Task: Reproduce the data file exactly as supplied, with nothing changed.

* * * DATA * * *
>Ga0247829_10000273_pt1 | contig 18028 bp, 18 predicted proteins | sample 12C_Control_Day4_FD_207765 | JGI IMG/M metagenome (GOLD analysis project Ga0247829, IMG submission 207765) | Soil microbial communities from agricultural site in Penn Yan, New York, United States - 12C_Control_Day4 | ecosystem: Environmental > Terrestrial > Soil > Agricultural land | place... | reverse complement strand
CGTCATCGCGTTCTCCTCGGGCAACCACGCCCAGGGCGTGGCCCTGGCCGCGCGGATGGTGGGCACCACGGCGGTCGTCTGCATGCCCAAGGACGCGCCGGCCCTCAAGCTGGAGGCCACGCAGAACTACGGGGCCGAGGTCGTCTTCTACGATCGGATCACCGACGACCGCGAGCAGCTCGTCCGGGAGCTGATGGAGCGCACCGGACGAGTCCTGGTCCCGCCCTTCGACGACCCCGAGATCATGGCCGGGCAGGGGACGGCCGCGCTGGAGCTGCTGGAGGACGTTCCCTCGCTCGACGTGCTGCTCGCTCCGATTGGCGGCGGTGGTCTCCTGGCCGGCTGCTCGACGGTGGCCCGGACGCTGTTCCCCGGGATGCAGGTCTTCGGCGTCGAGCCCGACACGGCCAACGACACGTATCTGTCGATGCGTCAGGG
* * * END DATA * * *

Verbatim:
>Ga0247829_10000273_pt1 | contig 18028 bp, 18 predicted proteins | sample 12C_Control_Day4_FD_207765 | JGI IMG/M metagenome (GOLD analysis project Ga0247829, IMG submission 207765) | Soil microbial communities from agricultural site in Penn Yan, New York, United States - 12C_Control_Day4 | ecosystem: Environmental > Terrestrial > Soil > Agricultural land | place... | reverse complement strand
CGTCATCGCGTTCTCCTCGGGCAACCACGCCCAGGGCGTGGCCCTGGCCGCGCGGATGGTGGGCACCACGGCGGTCGTCTGCATGCCCAAGGACGCGCCGGCCCTCAAGCTGGAGGCCACGCAGAACTACGGGGCCGAGGTCGTCTTCTACGATCGGATCACCGACGACCGCGAGCAGCTCGTCCGGGAGCTGATGGAGCGCACCGGACGAGTCCTGGTCCCGCCCTTCGACGACCCCGAGATCATGGCCGGGCAGGGGACGGCCGCGCTGGAGCTGCTGGAGGACGTTCCCTCGCTCGACGTGCTGCTCGCTCCGATTGGCGGCGGTGGTCTCCTGGCCGGCTGCTCGACGGTGGCCCGGACGCTGTTCCCCGGGATGCAGGTCTTCGGCGTCGAGCCCGACACGGCCAACGACACGTATCTGTCGATGCGTCAGGG